International Conference, University of York, June 23-26, 2011
Samuel Beckett: Out of the Archive
International Conference, University of York, June 23-26, 2011
Registration is now openThe cost of early bird registration is £200. Conference registration includes lunch and coffee breaks on all four days, access to three keynotes, nine panel sessions, and the closing address, as well as complimentary entry to the concert. It also guarantees seats at the Banville reading and the Coetzee address. Also of interest will be a photographic exhibition by John Minihan, which runs from 16-26 June.
Furthermore, a special ‘delegates only’ performance of The End by Gare St Lazare Players will take place on Saturday, 25 June. Since the capacity of the theatre is only 100, we cannot guarantee a seat at this performance for all delegates; seats will be allocated to those who register first. However, free tickets to the public performances of First Love on Wednesday, 22 June and Thursday, 23 June, and The End on Friday, 24 June, can be booked through the Events Office website from 21 February: http://www.york.ac.uk/news-and-events/events/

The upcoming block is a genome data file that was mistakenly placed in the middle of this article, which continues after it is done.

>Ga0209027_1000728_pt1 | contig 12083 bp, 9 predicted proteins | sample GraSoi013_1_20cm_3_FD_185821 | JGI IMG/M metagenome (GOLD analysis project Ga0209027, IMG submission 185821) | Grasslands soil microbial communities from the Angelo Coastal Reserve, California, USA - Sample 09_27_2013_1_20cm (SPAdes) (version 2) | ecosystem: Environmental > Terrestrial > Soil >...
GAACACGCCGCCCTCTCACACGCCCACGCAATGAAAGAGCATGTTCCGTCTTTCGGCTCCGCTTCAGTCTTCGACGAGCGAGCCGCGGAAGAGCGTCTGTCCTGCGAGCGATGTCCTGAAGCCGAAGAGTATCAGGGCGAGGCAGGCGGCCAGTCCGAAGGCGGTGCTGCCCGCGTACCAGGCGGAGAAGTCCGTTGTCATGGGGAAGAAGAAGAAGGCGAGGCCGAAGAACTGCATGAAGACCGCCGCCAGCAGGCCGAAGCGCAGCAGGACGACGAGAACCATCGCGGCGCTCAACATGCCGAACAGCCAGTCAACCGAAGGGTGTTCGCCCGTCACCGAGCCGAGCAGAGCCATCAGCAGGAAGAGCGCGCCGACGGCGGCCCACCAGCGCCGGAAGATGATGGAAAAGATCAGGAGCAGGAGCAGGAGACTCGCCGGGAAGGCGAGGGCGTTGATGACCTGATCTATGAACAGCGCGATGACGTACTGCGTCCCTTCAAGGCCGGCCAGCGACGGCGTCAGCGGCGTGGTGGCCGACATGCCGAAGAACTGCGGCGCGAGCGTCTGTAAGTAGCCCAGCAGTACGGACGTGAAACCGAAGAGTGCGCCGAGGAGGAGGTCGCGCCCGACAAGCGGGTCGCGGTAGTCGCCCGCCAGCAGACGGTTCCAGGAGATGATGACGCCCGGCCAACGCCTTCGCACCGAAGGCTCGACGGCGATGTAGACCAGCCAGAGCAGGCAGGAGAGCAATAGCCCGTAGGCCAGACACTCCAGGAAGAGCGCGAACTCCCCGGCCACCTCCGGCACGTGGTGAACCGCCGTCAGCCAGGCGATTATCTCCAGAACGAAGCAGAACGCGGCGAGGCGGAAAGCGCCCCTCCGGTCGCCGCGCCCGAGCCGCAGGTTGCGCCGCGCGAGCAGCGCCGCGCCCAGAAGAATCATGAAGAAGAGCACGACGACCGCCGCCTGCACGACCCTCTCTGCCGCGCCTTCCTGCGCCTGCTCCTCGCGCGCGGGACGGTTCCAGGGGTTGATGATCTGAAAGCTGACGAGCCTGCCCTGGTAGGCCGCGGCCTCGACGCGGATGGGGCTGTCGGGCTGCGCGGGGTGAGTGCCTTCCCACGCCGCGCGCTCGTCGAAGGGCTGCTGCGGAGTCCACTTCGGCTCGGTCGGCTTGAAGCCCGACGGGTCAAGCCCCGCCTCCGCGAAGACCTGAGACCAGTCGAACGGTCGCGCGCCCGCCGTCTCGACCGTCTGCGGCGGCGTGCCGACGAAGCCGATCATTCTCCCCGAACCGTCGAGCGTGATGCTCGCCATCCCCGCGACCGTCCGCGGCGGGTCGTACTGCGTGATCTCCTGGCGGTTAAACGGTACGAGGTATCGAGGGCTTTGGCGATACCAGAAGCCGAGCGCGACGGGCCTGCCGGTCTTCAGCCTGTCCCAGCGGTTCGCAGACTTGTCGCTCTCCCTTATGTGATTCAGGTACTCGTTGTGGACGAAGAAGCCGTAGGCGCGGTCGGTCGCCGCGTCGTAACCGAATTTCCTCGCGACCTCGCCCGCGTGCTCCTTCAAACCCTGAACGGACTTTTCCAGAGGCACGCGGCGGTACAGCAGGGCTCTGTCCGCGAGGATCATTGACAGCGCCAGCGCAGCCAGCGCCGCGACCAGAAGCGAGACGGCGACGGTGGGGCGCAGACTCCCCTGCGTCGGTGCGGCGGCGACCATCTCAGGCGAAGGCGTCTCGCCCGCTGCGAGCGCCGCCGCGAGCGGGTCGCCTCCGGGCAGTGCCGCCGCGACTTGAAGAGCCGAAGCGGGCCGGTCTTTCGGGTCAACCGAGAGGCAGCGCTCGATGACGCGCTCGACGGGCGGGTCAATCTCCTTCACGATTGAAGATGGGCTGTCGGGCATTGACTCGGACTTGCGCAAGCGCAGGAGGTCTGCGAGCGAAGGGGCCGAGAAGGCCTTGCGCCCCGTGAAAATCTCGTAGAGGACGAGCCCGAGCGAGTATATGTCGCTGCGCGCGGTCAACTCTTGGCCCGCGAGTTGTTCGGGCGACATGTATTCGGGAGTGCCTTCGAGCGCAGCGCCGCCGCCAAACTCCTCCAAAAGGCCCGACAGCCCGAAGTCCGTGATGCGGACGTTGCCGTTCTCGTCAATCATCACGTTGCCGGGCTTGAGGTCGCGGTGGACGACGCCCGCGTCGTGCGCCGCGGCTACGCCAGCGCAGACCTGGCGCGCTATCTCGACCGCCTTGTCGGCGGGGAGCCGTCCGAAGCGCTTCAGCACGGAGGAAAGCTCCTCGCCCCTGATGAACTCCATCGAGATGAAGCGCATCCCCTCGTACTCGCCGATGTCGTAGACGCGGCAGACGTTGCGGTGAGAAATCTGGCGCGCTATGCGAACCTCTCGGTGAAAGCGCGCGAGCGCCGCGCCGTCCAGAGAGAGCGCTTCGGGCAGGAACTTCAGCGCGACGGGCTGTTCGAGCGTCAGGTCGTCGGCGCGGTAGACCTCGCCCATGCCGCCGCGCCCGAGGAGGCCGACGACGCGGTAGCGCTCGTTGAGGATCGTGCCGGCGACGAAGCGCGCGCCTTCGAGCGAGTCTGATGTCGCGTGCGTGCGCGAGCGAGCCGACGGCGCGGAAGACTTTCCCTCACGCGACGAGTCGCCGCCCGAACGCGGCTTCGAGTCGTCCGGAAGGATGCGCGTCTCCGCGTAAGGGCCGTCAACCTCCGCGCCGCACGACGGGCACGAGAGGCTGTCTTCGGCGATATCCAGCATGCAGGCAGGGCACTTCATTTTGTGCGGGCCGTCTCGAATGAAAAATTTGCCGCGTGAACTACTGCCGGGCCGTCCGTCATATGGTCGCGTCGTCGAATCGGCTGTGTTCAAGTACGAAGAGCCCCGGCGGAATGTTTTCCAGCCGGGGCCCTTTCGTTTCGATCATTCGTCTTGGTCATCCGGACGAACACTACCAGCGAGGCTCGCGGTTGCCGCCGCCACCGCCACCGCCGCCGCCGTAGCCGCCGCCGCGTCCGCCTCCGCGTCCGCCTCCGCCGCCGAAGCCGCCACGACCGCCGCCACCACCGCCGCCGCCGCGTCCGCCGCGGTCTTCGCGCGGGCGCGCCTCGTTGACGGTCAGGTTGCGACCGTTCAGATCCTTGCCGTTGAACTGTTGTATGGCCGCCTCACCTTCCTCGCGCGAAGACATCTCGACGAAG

Keeping down the cost for emerging scholars has been a priority. Therefore a heavily discounted registration rate of £100 is available for postgraduate students. To qualify for this concession rate one must expect to be a postgraduate at the time of the conference, i.e. in June 2011. Please note that evidence of student status may be requested. Unwaged delegates may also avail of this lower rate.
A £20 surcharge for late registration will apply from Saturday 19 March.
Direct Link to Registration: http://tinyurl.com/66hgvko
About the Conference & FestivalSamuel Beckett’s is one of the last great modernist archives. A vast, slowly emerging body of archival materials is enabling a “thick description” that details Beckett’s transformation of modern literature. Revised or previously unreleased texts, adaptations of unfamiliar works, and the recent publication of his arresting letters have revealed unsuspected reading habits and writing methods, and documented his immersion in specific intellectual and political contexts. This increasingly historical and empirical vision of Beckett seems at odds with the timelessness and universality presumed in earlier accounts of his work.